And the hits keep coming.
In a valiant attempt to sort through a massive stack of entries in record time, we’re now ready to recognize the Top 5 Videos from February of this year.
Perhaps at some point in this timeline, we’ll be all caught-up, but sadly we have not yet been replaced self-charging, super-intelligent robots. It’s in next year’s budget, and we remain confident that human error will soon be a thing of the past.
As always, five artists are honored, and the monthly high scorer may choose an enviable trophy or gift card as signifiers of their superior work. More about the awards.
Cue the fanfare, here are the Top 5 Videos of the month (February), in order from first to fifth.
1. Producer: amzproductions2010
Song: The Have Nots
A deft and multilayered approach to the narrative genre, the team at amzproductions2010 delivers a stylishly fascinating depiction of a compartmentalized human psyche. Bonus points for good taste in classic L.A. punk.
2. Producer: Erin McAuley and Charlie Jennings
Artist: Dua Lipa
Song: New Rules
Producers McAuley and Jennings maintain visual symmetry with a brisk editing pace and an impressive array of carefully crafted images.
3. Producer: TinyComet Films
Artist: Alan Walker
Song: The Spectre
It’s a terrific dance performance, but the folks at TinyComet Films effortlessly fashion a cinematically rich post-apocalyptic canvas for the choreography.
4. Producer: Finlay McDonald
Artist: Mura Masa
Risking possible damnation by inspiring teenage actors to drink “booze” and monkey around in church, Finlay McDonald is clearly a fearless filmmaker.
5. Producer: ChewValley Media
Cops and robbers, chase scene, and a “crime doesn’t pay” finale. The ChewValley Media crew displays ample camera chops and editing precision in this dancing delinquent drama.
It’s time once again to tip our TikiKiti caps to some exemplary work that’s come our way recently. We share because we care, and considering the blazing originality of these Unofficial Music Videos, you should care, too.
Both of our featured video artists are mega-skilled practitioners and their works rival anything put out by highly paid pros with rock star budgets.
When we first saw this fan-made video for Prodigy’s “Hotride” we were gobsmacked, which is not an expression we throw around lightly. (It’s not allowed.) Everyone assembled agreed that the artist SapBap had produced one of the finest UMVs we’d seen in a very long time: thoughtful, exhilarating, and hypnotic.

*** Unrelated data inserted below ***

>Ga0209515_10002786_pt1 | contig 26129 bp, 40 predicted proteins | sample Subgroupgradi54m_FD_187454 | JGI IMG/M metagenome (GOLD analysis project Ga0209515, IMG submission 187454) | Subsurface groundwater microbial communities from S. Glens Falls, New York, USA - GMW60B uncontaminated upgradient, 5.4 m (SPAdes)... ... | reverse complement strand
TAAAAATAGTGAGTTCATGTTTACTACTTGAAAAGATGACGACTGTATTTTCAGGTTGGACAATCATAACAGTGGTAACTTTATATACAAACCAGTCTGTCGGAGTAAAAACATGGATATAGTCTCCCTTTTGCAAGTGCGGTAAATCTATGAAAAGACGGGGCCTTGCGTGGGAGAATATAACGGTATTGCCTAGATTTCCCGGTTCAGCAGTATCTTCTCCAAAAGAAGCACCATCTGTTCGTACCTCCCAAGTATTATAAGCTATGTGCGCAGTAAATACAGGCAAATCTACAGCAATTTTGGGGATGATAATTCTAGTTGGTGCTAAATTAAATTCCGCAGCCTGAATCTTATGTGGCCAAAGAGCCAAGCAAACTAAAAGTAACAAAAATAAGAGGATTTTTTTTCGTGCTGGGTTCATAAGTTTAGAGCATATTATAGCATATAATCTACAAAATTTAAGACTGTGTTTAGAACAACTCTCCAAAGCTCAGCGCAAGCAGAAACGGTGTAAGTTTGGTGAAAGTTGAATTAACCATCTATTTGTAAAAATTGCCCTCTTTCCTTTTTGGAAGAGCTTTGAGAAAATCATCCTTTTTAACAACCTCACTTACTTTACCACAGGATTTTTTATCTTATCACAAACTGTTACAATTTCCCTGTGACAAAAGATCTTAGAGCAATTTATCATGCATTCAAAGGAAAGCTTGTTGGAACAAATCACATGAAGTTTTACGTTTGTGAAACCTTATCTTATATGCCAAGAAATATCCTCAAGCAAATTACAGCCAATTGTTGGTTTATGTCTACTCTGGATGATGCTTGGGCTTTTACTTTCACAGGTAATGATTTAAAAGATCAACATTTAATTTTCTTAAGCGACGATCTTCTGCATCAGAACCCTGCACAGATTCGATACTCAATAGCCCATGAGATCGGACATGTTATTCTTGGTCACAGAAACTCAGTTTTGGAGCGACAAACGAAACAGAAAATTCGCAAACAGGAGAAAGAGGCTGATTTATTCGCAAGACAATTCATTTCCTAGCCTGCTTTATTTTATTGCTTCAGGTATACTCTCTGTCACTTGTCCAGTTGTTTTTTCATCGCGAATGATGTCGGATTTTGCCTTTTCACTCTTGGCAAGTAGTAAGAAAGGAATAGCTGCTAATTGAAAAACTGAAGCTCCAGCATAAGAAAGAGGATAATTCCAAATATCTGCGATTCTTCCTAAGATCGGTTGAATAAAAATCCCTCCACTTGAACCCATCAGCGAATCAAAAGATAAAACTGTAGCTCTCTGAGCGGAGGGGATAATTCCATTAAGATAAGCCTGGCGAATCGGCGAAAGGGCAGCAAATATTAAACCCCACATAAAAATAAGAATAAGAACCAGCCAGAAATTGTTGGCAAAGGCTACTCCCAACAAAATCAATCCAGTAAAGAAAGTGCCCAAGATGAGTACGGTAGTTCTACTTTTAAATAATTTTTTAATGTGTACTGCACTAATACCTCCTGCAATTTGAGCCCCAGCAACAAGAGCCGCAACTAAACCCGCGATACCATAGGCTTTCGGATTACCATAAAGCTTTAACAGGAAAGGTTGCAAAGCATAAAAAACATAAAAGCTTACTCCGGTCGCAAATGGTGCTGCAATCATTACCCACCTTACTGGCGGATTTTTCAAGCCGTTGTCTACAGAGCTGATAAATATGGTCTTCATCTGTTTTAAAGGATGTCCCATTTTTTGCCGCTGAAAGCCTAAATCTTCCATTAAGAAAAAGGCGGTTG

Shot with a SonyRX100mV and shifting between hyper-speed night-driving and super slo-mo tracking shots of people walking to work, SapBap wields uncanny technical prowess to create a mesmeric canvas of absurdly dignified creatures on the go, forever compelled to move forward—for some undefined reason.
Particularly effective are the shots of commuters looking off at some distant landmark that commands their attention beyond matters of the mundane. SapBap’s ability to capture the eye-lines of his subjects creates infinite possible scenarios. Dreams put on hold or abandoned altogether in the face uncertainty and fear seems to be the message, but obviously that’s just one interpretation.
Needless to say, we’d be tickled to present more of SapBap’s work, and are currently working on securing an interview. Stay tuned!
The Lighter Side
Abstract whimsy is a tough nut to crack in the confines of a music video, but it can be done. Witness a pair of videos by JLShope, a video artist with an abiding love of Dayton, Ohio indie-rock gods Guided By Voices.
The lyrics of GBV singer and songwriter Robert Pollard, are artfully rendered sketches peppered with seemingly nonsensical observations and roughly chiseled into a legit rock anthem that seldom eclipses two minutes.
In “My Valuable Hunting Knife” JLShope gleefully mutates livestock to a catchy pop tune about how fetishistic consumerism is a lot like falling in love. The animation has a delightfully unpredictable energy that should resonate with any Monty Python fan.
JLS performs similar animal protean chicanery in another GBV-inspired video for “Kicker of Elves,” which is worth tracking down, as is just about anything associated with Guided By Voices.
In “Touch Me In The Right Place at the Right Time” from Pollard’s 2011 solo album Space City Kicks, JLS presents a short film about the joys of foreplay, shot in black and white, and reminiscent of an old health education reel—except the action is deliberately cheeky and nearly naughty! (Won’t somebody think of the children?)
In any case, the video is tightly shot and edited, and exudes a playfully understated sexy charm, like a vintage screwball comedy. As cinematic glimmers of the past fade away on a daily basis, we should do all we can to preserve the memories of the most valuable ones. Lord knows, we’re doing our part.
Like SapBap, we’re anxiously trying to track down JLShope for a possible feature. Hello? You guys out there? Phone home!